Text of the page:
With Reaper it's the opposite issue for me, the extensibility and customizability of Reaper is great, but I spent months adjusting the MIDI piano roll editor to be anything like useable and I still never really loved working in it. It has some great advanced features and it's coded tighter than any DAW I know of, almost bug free, but it's just, not, fun to work in IMO.

I'm not that familiar with Cubase, only maybe a months worth of messing around with it over the course of 20 years, but it's always struck me as similar to DP at least in the respect of being an "all around" DAW that gets all the new features almost as soon as they appear in other DAWs. Comparing the two is somewhat difficult, but my impression is DP is more or less some stage between Reaper and Cubase, there is some template building, areas to learn, odd search functions, and customizability like Reaper, but it does tend to present more built in choices than Reaper. So built in Clips function like Live, Logic etc. Articulation mapping like Cubase. Extensive MPE, movie, score, MIDI support.

The big difference is definitely Chunks though, the idea of having a single open project that includes sequences that are completely different songs, with their own or shared plugins, extended or reduced remixes of the same song, the MIDI and bounced to audio version of the song, an entire 90 minute score to a film. The verse, chorus, break or variations of a song in different "chunks" etc. etc. A minor difference is two views of the linear arrangement - Tracks and the Sequence Editor, some bouncing between the two happens, but it's not anything that really strikes me as that major. If you are on Mac OS it supports AU, VST and VST3, which means a higher chance that one standard passes validation and works etc.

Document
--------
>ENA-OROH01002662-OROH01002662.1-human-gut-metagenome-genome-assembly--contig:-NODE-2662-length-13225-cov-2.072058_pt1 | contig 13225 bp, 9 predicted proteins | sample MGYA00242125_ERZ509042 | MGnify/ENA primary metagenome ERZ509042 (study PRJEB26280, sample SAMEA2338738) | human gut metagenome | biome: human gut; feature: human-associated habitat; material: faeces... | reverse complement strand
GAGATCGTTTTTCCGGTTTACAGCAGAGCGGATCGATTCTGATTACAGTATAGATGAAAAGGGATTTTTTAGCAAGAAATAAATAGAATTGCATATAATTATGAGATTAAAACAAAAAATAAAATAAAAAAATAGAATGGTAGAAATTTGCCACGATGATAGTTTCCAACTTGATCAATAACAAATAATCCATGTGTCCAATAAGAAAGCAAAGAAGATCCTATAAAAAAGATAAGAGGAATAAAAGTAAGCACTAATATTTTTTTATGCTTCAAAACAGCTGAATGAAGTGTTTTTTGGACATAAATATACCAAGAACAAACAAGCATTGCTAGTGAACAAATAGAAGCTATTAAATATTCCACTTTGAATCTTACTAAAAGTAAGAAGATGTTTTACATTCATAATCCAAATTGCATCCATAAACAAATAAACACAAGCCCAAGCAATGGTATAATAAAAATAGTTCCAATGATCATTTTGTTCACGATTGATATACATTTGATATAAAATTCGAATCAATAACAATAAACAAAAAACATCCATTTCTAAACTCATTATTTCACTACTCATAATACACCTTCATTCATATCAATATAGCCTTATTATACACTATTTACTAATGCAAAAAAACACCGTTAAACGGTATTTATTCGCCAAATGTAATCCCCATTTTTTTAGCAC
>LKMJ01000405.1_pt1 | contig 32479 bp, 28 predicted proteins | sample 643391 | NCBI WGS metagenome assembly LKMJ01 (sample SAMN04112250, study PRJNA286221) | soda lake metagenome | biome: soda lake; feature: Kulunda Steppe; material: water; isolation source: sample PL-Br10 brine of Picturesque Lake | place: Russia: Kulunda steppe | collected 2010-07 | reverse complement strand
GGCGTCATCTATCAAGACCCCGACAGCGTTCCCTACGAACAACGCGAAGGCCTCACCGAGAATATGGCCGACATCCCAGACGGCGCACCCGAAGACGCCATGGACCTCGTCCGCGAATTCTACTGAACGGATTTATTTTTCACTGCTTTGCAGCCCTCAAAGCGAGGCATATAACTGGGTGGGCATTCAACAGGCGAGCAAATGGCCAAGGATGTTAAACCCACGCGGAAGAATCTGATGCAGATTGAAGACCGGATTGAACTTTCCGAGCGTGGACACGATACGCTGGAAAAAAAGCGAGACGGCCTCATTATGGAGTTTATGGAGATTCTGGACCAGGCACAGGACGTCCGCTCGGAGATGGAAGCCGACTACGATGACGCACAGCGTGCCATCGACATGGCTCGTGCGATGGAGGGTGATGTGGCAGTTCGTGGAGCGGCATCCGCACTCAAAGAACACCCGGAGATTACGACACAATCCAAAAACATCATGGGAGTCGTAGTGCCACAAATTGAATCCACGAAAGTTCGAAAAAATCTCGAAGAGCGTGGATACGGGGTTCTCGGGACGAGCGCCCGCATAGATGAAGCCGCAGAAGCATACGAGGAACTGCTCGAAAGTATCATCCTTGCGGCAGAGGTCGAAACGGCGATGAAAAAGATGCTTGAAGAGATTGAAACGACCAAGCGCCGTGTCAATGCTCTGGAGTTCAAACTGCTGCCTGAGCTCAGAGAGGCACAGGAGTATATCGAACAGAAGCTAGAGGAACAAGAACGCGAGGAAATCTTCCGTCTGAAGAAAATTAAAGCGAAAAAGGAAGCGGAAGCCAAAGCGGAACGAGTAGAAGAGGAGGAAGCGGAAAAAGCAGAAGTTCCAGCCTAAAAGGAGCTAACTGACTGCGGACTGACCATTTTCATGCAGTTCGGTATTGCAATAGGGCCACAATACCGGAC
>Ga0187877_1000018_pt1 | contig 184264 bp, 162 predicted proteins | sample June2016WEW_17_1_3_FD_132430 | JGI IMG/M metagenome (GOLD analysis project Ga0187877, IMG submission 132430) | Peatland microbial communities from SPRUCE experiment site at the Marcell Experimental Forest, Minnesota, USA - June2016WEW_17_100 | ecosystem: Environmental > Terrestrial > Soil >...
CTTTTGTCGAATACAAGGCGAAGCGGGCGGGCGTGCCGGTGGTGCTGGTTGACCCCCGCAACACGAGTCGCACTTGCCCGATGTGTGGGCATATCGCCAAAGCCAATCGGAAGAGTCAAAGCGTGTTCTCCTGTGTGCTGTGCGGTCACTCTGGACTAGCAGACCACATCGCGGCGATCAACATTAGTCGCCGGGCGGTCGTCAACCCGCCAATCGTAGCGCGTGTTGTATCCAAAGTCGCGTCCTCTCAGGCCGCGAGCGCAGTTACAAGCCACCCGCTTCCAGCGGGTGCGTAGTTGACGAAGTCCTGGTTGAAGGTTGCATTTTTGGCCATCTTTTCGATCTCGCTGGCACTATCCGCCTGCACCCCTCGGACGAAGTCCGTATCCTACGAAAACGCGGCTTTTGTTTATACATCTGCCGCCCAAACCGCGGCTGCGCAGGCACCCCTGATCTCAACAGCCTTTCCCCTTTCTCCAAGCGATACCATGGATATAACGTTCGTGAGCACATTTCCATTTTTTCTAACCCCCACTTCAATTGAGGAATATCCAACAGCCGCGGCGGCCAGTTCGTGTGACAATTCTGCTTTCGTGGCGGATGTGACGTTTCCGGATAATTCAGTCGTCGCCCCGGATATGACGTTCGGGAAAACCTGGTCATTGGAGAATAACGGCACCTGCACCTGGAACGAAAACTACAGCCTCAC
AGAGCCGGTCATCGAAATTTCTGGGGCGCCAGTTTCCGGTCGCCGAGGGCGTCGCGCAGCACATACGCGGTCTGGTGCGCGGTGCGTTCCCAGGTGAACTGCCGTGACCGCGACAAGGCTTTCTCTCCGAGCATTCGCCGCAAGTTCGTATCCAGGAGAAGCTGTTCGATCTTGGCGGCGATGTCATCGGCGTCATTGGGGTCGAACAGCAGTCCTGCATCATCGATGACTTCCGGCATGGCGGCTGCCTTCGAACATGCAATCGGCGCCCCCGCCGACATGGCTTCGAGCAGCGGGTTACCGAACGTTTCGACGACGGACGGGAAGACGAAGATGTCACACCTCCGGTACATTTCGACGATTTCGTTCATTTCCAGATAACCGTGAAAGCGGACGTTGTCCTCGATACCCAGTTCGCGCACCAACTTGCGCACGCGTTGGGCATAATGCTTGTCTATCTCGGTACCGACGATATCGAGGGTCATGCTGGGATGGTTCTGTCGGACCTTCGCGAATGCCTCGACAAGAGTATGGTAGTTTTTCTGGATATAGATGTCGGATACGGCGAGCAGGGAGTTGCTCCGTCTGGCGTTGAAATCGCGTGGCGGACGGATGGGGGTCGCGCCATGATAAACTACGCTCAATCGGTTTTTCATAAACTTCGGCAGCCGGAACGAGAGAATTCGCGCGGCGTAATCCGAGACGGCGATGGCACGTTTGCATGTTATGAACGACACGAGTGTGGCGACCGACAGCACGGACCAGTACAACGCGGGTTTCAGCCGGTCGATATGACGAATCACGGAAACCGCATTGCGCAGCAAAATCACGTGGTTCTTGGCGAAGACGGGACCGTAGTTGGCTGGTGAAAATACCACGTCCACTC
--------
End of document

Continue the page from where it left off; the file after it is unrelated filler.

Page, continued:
This is personal, but I think it counts, they respond to tech support emails, and there are weekly 90 minute webinars that have been going on ever since the pandemic started. One of the main teachers and reps for MOTU is openly available every week to ask questions about DP and learn some aspect of it. It's a smaller independent company like Bitwig and personally I feel that counts. They do seem to listen to peoples requests and attempt to add in features or fix bugs. They're more approachable via the webinars and Tech Links than Apple with Logic, even Bitwig it's almost a form letter when you send in a bug report.

There are mixed reviews of the Windows version, IMO it really depends on your collection of VSTs or configuration, because some folks are happy using it and a few are vocally antagonistic towards DP. The Windows users I know that love it don't go online, because they flatly don't have the patience to deal with the haters. :shrug:

Anyway, I like supporting underdogs with great ideas like Bitwig and DP. Maybe that's silly, but I don't think so.

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I tried DP years ago, and found it to be one of the most crash-prone DAWs I ever used. Dunno why.
KVR S1-Thread | The Intrancersonic-Design Source > Program Resource | Studio One Resource | Music Gallery | 2D / 3D Sci-fi Art | GUI Projects | Animations | Photography | Film Docs | 80's Cartoons | Games | Music Hardware |

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A Friend years ago said to me knowing my great distaste for instability "Don't even think about trying it!"...(Windows version)...

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machinesworking wrote: Mon Jun 10, 2024 12:28 pm
HREQ wrote: Sun Jun 09, 2024 3:39 pm It seem's like the most convoluted daw out there, why do you use it? what make's it better than other daws? What's attractive about it compared to other daws? I use cubase mainly, convince me to switch from cubase...